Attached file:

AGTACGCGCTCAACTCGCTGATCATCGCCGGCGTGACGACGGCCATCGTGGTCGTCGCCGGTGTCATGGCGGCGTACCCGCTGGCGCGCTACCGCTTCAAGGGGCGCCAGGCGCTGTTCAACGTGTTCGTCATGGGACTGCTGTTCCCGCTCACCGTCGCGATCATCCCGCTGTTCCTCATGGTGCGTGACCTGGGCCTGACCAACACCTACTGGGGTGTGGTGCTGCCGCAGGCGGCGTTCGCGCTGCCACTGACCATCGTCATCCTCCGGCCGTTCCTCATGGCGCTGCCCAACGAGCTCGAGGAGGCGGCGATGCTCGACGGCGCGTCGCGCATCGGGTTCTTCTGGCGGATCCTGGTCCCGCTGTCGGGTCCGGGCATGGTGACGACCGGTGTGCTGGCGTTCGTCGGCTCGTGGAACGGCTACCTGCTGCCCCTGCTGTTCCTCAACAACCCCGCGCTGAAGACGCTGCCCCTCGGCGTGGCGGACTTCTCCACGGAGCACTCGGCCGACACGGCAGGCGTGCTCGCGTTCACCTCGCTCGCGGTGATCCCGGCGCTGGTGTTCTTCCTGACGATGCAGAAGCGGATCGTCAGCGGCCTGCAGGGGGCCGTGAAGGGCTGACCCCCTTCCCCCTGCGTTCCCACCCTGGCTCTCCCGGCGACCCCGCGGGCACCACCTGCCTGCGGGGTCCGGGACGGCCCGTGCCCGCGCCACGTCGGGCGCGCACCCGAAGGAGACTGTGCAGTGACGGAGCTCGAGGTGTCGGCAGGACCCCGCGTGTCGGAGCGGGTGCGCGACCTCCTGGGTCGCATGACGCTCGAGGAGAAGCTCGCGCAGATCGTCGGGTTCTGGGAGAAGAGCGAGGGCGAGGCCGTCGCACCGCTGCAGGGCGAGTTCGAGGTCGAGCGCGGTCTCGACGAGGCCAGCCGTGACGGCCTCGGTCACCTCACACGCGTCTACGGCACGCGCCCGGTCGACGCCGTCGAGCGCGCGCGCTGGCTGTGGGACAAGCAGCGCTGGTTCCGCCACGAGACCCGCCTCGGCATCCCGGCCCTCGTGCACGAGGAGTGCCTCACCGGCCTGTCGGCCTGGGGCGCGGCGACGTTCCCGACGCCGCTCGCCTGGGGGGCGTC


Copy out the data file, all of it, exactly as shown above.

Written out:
AGTACGCGCTCAACTCGCTGATCATCGCCGGCGTGACGACGGCCATCGTGGTCGTCGCCGGTGTCATGGCGGCGTACCCGCTGGCGCGCTACCGCTTCAAGGGGCGCCAGGCGCTGTTCAACGTGTTCGTCATGGGACTGCTGTTCCCGCTCACCGTCGCGATCATCCCGCTGTTCCTCATGGTGCGTGACCTGGGCCTGACCAACACCTACTGGGGTGTGGTGCTGCCGCAGGCGGCGTTCGCGCTGCCACTGACCATCGTCATCCTCCGGCCGTTCCTCATGGCGCTGCCCAACGAGCTCGAGGAGGCGGCGATGCTCGACGGCGCGTCGCGCATCGGGTTCTTCTGGCGGATCCTGGTCCCGCTGTCGGGTCCGGGCATGGTGACGACCGGTGTGCTGGCGTTCGTCGGCTCGTGGAACGGCTACCTGCTGCCCCTGCTGTTCCTCAACAACCCCGCGCTGAAGACGCTGCCCCTCGGCGTGGCGGACTTCTCCACGGAGCACTCGGCCGACACGGCAGGCGTGCTCGCGTTCACCTCGCTCGCGGTGATCCCGGCGCTGGTGTTCTTCCTGACGATGCAGAAGCGGATCGTCAGCGGCCTGCAGGGGGCCGTGAAGGGCTGACCCCCTTCCCCCTGCGTTCCCACCCTGGCTCTCCCGGCGACCCCGCGGGCACCACCTGCCTGCGGGGTCCGGGACGGCCCGTGCCCGCGCCACGTCGGGCGCGCACCCGAAGGAGACTGTGCAGTGACGGAGCTCGAGGTGTCGGCAGGACCCCGCGTGTCGGAGCGGGTGCGCGACCTCCTGGGTCGCATGACGCTCGAGGAGAAGCTCGCGCAGATCGTCGGGTTCTGGGAGAAGAGCGAGGGCGAGGCCGTCGCACCGCTGCAGGGCGAGTTCGAGGTCGAGCGCGGTCTCGACGAGGCCAGCCGTGACGGCCTCGGTCACCTCACACGCGTCTACGGCACGCGCCCGGTCGACGCCGTCGAGCGCGCGCGCTGGCTGTGGGACAAGCAGCGCTGGTTCCGCCACGAGACCCGCCTCGGCATCCCGGCCCTCGTGCACGAGGAGTGCCTCACCGGCCTGTCGGCCTGGGGCGCGGCGACGTTCCCGACGCCGCTCGCCTGGGGGGCGTC